A fascinating interview–not the usual corporate oatmeal–with the founder/CEO of Jawbone (the UP fitness tracker) from the early days of engineering at Stanford University, thinking about user interfaces back in the 1990s (!) with Palm Pilots and the start of Jawbone in his brother’s house which first developed noise-canceling back-of-the-ear or on the jaw headsets. The headsets led to accelerometers…and then to UP. It’s also a chronicle of an engineer who naturally segued to being an entrepreneur, and the challenges of partnering and manufacturing without getting your IP stolen. Video is 48:16, so set aside some time.

ROI in telemedicine and telehealth? Outlook unclear.

ATA 2013’s final ‘industry executive session’, presented at the late hour when most attendees are daydreaming about a comfy chair and a solid drink, tackled one of the thornier underlying questions beleaguering health tech: return on investment (ROI). Providers want hard numbers, but even that definition is…indefinite. Is it data? Is it outcomes? Is it savings? Is it reduction in spending? For two systems or populations, it can be reducing 30-day same cause readmissions for one provider or improved outcomes in home care for another, and the results are not analogous nor even cause-and-effect. As Eric Wicklund from mHIMSS put it, “that’s the challenge, and it was the primary focus of this year’s ATA conference. The pilots are gone, the possibilities and proposals are old. It’s time to target the telemedicine and mHealth programs that are working and to explain why they are…” As GlobalMed’s Roger Downey less delicately put it, “It’s like pinning Jell-O to a wall”–but getting specific as to what should be done in the market helps. Not quite as blithe as the headline. ROI? To some of the industry’s top vendors, that’s just three letters.

Of course, EHR implementation continues to be the Rodney Dangerfield of health tech, with HITECH Act ‘Meaningful Use’ interoperability goals and patient platforms only spottily achieved despite years of generous past, present and future incentive payments. Yet one ATA presenter seriously advocated the addition of telehealth/telemedicine to MU standards, recommended that Health and Human Services become the authority and to add panels for Federal standards and policy in telemedicine as there are for health IT. Adding telehealth and telemedicine to the MU scramble will surely speed implementation ;-) (See above) Why not MU for telemedicine? (HealthcareITNews)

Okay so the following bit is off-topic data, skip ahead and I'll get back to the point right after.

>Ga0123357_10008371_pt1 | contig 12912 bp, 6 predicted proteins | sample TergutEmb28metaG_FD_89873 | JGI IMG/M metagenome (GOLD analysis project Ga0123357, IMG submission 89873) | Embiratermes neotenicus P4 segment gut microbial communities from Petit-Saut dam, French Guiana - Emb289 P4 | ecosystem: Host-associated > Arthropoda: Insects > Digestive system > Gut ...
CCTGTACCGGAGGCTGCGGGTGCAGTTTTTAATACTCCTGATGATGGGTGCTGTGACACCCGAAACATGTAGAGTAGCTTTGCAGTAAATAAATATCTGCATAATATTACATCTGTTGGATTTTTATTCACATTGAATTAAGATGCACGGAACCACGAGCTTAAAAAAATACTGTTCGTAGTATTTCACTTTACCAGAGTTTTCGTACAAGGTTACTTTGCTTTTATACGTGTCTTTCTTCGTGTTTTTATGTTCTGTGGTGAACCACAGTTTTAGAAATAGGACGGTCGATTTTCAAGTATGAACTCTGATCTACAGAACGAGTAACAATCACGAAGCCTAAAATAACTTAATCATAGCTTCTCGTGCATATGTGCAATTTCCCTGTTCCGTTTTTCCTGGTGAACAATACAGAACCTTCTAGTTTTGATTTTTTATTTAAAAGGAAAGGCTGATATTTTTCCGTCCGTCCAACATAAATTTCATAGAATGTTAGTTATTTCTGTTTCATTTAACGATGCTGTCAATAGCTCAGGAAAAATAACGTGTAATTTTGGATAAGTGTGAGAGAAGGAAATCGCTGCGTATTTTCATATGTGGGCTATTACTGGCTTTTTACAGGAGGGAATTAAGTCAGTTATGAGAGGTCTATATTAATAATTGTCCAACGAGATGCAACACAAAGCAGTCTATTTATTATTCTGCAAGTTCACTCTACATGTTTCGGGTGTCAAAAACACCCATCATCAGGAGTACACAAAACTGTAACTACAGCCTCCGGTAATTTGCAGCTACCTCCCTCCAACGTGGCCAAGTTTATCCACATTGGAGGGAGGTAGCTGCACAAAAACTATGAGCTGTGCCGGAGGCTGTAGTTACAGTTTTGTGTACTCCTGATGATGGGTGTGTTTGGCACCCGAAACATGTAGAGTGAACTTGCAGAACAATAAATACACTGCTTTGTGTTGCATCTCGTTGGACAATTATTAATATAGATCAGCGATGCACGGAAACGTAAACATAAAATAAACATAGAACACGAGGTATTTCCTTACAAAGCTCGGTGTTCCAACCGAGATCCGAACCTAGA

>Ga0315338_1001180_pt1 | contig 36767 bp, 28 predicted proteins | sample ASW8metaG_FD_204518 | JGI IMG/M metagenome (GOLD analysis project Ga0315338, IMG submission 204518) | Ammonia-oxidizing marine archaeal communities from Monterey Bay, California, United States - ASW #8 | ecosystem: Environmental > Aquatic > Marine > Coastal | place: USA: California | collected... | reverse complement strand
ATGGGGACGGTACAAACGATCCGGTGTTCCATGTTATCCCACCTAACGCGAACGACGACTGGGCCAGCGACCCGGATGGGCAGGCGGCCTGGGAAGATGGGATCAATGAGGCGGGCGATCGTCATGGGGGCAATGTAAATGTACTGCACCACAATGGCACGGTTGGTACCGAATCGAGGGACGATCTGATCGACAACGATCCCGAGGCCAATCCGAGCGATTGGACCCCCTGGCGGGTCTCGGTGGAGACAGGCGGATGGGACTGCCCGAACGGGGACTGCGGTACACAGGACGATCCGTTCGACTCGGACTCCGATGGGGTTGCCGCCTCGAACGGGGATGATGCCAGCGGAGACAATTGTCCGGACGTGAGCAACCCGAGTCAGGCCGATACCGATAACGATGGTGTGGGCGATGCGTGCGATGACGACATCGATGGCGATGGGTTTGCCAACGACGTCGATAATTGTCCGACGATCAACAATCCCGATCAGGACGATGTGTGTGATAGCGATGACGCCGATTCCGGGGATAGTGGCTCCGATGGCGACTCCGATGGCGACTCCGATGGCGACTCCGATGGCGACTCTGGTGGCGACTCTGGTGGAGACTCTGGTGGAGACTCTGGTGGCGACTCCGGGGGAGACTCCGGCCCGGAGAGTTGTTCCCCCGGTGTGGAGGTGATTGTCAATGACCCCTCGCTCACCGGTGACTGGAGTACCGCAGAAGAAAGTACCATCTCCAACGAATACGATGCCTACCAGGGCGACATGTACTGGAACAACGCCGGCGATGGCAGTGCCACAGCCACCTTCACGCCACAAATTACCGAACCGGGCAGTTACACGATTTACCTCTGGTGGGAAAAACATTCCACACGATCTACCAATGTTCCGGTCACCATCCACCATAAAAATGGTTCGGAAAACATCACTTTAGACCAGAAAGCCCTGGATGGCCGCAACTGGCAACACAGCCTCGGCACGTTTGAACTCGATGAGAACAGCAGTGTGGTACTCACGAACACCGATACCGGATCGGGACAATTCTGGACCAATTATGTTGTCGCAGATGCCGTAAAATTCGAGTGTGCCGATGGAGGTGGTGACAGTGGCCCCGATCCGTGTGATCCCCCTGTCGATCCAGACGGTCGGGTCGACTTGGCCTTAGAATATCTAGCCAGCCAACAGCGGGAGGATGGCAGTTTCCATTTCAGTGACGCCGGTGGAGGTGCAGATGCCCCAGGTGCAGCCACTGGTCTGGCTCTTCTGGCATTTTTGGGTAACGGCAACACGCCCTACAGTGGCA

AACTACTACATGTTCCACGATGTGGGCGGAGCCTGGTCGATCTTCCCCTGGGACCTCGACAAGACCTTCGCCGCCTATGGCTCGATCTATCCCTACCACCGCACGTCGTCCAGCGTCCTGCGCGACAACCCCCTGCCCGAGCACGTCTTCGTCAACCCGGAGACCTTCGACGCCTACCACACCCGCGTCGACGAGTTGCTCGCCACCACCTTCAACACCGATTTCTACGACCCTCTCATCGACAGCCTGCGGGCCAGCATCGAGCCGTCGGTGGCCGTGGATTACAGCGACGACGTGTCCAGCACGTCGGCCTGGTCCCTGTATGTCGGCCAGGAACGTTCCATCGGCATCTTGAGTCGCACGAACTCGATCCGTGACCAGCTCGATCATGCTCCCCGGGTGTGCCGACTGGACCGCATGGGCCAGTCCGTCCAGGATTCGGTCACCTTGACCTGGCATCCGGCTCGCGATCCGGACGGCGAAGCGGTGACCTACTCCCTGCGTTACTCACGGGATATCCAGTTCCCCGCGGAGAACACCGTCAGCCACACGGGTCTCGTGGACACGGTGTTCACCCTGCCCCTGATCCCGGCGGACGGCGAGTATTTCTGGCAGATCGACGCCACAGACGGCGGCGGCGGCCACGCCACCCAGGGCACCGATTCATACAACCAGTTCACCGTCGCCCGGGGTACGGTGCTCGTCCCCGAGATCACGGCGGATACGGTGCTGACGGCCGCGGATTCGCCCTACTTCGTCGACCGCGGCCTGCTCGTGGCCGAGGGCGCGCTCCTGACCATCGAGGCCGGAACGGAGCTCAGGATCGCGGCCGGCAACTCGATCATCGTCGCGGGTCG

Friday telehealth ‘snaps’

It appears that Bayer HealthCare is exiting the telehealth business with the sale of Viterion TeleHealthCare to the newly formed Viterion Corporation. According to the press release, Japan’s NSD Co., Ltd. through its US subsidiary is providing the investment and strategic support, and taking on all products and personnel. Viterion’s offerings in recent years have remained fairly static, but the Viterion release promises a change to “advancing our technology offerings, and in particular the migration to wireless and mobile applications.” Viterion also had speakers and a booth at ATA 2013.

Mobile connectivity is now reaching everywhere. Canadian companies PatientOrderSets.com, a developer of web-based evidence-based clinical checklists to specify appropriate patient treatments, acquired fliiSolutions (pronounced Fly). Its fliiTherapy connects providers and patients through a rehabilitation/exercise prescribing/tracking app. Announcement on the PatientOrderSets.com website.

For mothers in the hospital temporarily separated by necessity from their babies in Los Angeles’ Cedars-Sinai Medical Center’s neonatal intensive care unit, the new Baby Time iPad app enables them to check on and interact with their newborns. This will aid the estimated 20 to 30 percent of mothers who undergo C-sections and cannot be ambulatory for 24 to 48 hours. Cedars-Sinai release. (Hat tip to TANN Ireland’s Toni Bunting)

Tunstall Americas announced at ATA the introduction of its Vi telehealth/two-way PERS unit, iVi fall detection pendant and the CEL450 home-based cellular PERS, although the blog placement is rather low-key. Release.

Telecare ‘Which?’ support grows (UK)